As we discussed in Chapters 1 and 8, peak oil is a liquid fuels problem. Renewably generated electricity is definitely the future, but until we build a new electrically powered infrastructure, we're still going to need liquid fuels for transportation.
The obvious best liquid fuel alternatives are biofuels, which are liquid fuels that are made from plants. There are other alternatives, such as turning coal and natural gas into liquid fuels, but at this point in time, none are scaled up to any significant level, and the economics of them remains to be seen. Since these liquid fuels made from coal and natural gas are based on fossil fuels and are not renewable, they are also outside the scope of this book.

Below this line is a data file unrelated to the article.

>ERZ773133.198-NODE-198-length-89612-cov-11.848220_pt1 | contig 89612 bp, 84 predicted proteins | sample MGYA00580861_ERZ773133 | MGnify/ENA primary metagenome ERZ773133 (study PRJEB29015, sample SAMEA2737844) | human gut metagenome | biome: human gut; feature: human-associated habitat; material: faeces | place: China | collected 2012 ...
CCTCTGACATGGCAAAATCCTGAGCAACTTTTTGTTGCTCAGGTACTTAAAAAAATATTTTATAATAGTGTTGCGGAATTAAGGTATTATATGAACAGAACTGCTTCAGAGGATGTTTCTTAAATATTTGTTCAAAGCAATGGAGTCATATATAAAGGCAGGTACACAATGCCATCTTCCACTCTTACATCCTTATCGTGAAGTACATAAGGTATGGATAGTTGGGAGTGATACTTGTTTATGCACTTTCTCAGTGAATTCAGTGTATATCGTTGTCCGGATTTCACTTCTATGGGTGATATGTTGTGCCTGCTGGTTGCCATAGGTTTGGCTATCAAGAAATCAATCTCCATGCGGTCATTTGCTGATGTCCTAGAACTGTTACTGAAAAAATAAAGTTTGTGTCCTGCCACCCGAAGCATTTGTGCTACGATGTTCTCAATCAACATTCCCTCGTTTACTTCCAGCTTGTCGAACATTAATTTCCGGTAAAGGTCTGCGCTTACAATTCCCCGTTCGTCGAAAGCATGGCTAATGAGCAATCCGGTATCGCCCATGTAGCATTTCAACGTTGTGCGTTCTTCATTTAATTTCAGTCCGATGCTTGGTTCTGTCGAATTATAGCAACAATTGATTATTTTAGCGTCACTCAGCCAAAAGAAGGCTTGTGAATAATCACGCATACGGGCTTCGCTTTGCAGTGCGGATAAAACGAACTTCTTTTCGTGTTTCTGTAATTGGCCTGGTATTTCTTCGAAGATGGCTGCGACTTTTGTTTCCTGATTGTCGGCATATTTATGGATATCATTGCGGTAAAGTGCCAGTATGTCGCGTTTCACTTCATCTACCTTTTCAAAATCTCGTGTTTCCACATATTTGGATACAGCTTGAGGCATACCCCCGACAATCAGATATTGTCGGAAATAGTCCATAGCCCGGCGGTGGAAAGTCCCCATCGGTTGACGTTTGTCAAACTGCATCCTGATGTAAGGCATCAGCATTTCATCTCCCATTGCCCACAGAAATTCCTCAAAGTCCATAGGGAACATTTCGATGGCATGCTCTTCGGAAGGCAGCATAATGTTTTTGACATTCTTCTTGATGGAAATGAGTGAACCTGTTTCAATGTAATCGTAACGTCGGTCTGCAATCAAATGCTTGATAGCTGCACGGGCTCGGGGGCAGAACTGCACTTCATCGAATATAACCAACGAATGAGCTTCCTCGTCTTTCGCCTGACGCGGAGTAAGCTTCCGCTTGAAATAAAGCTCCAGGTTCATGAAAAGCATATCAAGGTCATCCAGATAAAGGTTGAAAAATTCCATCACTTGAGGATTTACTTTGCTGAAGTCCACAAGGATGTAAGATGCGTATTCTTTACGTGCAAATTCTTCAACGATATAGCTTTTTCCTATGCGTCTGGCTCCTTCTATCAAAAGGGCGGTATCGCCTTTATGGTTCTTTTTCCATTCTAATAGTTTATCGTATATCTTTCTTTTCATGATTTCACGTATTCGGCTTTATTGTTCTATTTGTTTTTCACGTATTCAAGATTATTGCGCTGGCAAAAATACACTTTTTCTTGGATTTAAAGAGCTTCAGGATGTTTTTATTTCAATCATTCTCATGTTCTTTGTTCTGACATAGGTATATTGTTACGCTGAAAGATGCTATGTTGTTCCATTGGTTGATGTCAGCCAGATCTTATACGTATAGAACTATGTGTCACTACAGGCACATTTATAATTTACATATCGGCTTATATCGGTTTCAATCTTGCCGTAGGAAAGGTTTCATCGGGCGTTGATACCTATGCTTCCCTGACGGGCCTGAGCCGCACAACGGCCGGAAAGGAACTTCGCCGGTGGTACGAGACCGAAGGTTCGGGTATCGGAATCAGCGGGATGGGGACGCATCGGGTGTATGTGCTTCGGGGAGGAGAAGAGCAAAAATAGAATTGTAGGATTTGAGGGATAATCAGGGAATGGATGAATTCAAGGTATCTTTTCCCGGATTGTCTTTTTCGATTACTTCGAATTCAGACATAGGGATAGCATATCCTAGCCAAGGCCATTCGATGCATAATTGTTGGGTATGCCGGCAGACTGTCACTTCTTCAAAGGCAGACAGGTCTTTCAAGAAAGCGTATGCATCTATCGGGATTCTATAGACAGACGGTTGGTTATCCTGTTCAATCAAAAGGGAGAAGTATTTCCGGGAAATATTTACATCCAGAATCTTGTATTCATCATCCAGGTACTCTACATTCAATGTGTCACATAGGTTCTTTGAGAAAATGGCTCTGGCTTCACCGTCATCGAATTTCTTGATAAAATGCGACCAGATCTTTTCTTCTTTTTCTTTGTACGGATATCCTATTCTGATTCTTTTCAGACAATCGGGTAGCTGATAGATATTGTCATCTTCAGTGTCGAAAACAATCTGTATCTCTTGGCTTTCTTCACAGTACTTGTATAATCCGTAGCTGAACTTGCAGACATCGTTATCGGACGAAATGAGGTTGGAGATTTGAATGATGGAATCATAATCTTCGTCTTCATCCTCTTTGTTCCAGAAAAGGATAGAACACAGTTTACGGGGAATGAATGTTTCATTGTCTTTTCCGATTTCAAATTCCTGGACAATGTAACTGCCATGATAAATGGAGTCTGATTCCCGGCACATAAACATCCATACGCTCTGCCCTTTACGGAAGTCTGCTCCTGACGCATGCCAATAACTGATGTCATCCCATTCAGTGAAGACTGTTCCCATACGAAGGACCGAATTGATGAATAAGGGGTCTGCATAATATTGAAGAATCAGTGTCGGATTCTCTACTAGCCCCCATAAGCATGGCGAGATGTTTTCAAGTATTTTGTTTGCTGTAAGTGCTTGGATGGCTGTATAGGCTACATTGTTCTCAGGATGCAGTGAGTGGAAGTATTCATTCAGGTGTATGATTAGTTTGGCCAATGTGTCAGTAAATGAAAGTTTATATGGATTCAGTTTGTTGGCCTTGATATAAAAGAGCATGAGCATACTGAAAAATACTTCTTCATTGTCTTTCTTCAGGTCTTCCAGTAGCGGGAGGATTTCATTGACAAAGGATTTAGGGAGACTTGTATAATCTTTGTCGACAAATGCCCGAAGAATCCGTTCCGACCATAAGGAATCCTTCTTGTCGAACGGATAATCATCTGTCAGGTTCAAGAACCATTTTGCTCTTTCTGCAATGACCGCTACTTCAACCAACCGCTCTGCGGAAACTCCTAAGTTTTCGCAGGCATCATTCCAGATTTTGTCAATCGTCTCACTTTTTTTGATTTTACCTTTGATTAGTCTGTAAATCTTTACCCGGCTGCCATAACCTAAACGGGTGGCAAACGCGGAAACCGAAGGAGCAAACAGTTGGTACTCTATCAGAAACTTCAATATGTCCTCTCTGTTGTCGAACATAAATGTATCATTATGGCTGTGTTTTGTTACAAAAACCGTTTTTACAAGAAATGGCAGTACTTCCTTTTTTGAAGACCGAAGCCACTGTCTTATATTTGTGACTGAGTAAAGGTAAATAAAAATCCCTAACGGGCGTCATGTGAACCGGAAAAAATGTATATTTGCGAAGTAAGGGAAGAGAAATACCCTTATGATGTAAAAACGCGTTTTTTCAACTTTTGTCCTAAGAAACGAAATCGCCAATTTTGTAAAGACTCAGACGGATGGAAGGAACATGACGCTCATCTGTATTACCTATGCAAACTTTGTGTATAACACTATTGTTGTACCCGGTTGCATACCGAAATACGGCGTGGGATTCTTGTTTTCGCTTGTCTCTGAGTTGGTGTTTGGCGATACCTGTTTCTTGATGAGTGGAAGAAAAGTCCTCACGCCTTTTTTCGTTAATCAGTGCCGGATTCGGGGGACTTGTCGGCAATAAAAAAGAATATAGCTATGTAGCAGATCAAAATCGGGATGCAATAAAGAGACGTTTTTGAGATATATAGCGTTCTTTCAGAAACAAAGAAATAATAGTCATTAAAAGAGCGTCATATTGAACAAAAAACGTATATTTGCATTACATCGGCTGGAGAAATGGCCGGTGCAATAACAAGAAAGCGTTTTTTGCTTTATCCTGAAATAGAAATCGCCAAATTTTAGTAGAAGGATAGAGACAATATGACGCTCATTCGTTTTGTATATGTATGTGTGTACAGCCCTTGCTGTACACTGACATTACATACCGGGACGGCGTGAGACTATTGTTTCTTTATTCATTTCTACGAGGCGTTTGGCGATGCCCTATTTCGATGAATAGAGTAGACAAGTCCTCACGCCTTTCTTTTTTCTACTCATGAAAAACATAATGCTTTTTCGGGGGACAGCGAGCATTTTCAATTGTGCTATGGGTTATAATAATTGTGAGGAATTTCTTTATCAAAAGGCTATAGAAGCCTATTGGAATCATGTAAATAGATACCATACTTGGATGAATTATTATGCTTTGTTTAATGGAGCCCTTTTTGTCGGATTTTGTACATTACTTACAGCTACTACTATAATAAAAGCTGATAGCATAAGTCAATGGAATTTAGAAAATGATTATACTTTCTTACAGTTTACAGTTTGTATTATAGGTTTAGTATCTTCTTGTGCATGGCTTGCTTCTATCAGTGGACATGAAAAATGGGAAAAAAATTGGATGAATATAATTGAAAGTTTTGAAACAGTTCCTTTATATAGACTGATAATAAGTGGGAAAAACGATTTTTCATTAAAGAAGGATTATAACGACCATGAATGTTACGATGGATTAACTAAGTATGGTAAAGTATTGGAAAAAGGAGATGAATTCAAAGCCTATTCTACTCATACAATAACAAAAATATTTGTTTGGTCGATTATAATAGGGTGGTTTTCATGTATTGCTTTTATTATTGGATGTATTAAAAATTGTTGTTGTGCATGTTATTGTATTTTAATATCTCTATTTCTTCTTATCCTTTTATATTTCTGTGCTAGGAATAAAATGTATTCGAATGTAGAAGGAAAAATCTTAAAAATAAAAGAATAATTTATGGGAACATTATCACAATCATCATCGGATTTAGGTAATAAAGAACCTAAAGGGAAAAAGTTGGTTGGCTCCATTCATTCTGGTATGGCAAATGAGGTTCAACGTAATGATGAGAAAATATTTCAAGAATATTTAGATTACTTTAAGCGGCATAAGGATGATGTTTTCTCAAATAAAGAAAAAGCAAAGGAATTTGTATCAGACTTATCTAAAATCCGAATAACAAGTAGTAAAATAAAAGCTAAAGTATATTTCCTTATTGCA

More than two-thirds of our petroleum use goes to transportation, so by switching to biofuels (in combination with higher-efficiency and plug -in vehicles) we can make a significant dent in our consumption. Plus every gallon of fuel we can grow domestically instead of importing it from a foreign supplier is a win on all levels—economically, politically, and environmentally.
The issues surrounding biofuels are complex, and the opinions on them are widely varied, so we'll start with a brief overview of biofuels, and then explore some of the important questions.
There are two main types of biofuel in use today: ethanol and biodiesel. Figure 9.1 summarizes their production methods.
Ethanol is simply alcohol—the ...